2. The commission should incorporate into its work plan the model for developing a foreign policy response articulated above, requiring it to wrestle with the difficult particulars inherent in the interplay of autonomy and interdependence.
  3. The commission should consider presenting alternative plans in its report, each with its own set of proposed resolutions; offering alternatives could facilitate agreement on resolutions without requiring agreement as to the policy to be implemented. To encourage clarity, the commission should produce as few resolutions as possible, however, and the commission members, ideally, should be willing to support the resolutions—or all of one set of resolutions, if alternative policies are presented—unequivocally and without amendment.
  4. The commission’s report should appear sufficiently before the General Convention for interested parties to appraise it and for legislators to evaluate it against their own analysis of the questions, desirable goals, and means by which objectives might be achieved.
  5. At convention, the committee might consider holding hearings before the Houses of Bishops and the House of Deputies in joint session, concentrating on strategy, rather than on the minutiae of particular resolutions.
  6. The legislative houses should discuss the strategy recommended (or strategies offered) by the commission and whether it is the one the convention really wants to adopt. Participants, having had ample time to respond to the commission’s report, will have been prepared for this.
  7. Final resolutions should be sent to the houses as early as possible—our recommendations are meant to facilitate this—which will afford the bishops and deputies ample time to put their stamp on the final result. Reporting out the resolutions as a group would facilitate coherent action.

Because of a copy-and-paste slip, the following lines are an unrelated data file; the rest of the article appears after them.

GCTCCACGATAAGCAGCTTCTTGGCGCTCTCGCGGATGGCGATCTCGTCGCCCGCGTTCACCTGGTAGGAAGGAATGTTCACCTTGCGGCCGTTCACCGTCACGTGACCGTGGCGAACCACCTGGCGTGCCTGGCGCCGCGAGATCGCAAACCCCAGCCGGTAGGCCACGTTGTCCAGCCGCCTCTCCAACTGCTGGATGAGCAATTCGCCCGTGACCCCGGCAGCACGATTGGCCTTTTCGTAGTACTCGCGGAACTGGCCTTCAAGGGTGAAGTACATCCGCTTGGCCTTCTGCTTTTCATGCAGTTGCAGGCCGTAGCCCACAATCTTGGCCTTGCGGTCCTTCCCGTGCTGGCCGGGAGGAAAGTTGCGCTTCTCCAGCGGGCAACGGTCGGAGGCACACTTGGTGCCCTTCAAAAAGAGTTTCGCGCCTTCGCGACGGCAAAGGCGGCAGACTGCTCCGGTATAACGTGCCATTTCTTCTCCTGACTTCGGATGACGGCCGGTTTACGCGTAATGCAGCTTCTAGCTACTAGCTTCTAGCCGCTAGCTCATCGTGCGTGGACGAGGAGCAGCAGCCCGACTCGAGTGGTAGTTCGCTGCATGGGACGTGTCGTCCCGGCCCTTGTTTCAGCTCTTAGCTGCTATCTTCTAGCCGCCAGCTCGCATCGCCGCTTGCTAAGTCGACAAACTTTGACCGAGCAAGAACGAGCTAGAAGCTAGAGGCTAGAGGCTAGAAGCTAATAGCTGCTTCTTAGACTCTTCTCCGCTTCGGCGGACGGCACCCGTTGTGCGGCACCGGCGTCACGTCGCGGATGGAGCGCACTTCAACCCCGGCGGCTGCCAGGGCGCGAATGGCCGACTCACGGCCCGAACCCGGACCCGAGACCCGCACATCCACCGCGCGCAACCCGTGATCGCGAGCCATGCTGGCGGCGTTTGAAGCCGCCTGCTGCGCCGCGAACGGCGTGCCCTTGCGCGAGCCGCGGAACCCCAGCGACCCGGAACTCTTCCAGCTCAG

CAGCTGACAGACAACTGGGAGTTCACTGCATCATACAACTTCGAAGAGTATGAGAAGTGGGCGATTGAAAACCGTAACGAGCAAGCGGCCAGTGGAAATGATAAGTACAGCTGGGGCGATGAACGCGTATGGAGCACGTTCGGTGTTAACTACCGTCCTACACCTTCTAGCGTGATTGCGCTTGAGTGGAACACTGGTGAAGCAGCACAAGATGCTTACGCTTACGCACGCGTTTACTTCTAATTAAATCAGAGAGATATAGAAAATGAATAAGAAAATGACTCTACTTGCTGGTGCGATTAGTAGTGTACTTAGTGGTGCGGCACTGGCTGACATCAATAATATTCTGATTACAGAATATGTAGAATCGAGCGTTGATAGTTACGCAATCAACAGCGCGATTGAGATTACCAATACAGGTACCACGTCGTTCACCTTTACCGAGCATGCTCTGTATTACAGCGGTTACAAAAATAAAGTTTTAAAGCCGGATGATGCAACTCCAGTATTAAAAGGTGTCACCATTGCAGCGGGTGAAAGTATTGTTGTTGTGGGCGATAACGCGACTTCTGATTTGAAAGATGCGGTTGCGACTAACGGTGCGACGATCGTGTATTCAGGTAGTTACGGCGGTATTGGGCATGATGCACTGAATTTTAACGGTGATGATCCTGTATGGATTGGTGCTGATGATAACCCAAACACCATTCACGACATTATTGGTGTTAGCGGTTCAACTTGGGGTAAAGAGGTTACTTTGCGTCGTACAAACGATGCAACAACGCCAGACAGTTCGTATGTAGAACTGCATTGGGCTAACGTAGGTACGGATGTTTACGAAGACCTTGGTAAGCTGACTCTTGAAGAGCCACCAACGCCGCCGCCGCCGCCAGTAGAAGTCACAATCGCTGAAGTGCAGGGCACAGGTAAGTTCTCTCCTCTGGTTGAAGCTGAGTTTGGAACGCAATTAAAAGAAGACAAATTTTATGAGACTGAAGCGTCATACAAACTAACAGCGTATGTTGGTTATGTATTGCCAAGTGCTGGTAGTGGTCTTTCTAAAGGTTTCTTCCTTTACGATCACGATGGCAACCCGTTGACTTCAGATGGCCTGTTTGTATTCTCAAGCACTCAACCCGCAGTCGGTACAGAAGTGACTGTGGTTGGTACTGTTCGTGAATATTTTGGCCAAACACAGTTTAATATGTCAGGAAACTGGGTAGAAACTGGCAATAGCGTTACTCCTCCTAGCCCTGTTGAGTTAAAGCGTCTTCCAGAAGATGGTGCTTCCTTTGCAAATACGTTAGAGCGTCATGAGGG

The 75th General Convention has completed its work, of course, and we await what Archbishop Rowan Williams has called “the process … of assessing [the Communion’s] situation in the wake of the General Convention,” which should achieve some formal climax at the primates’ meeting in February. The Lambeth Conference follows in 2008. In this period, before the 76th General Convention in 2009, the Presiding Bishop, House of Bishops, and Executive Council will each have some role to play before the ruling body of The Episcopal Church is given another opportunity to make a definitive statement, should that be required. We pray that our leaders will make wise judgments and that, anticipating the 76th General Convention, they will reflect on the lessons that might be learned from the 75th.

Lionel Deimel of Pittsburgh has written about the church’s response to the Anglican Communion. Christopher Wells was a lay deputy to General Convention from Northern Indiana and a member of both the Special Commission and Committee (#26) on the Episcopal Church and the Anglican Communion.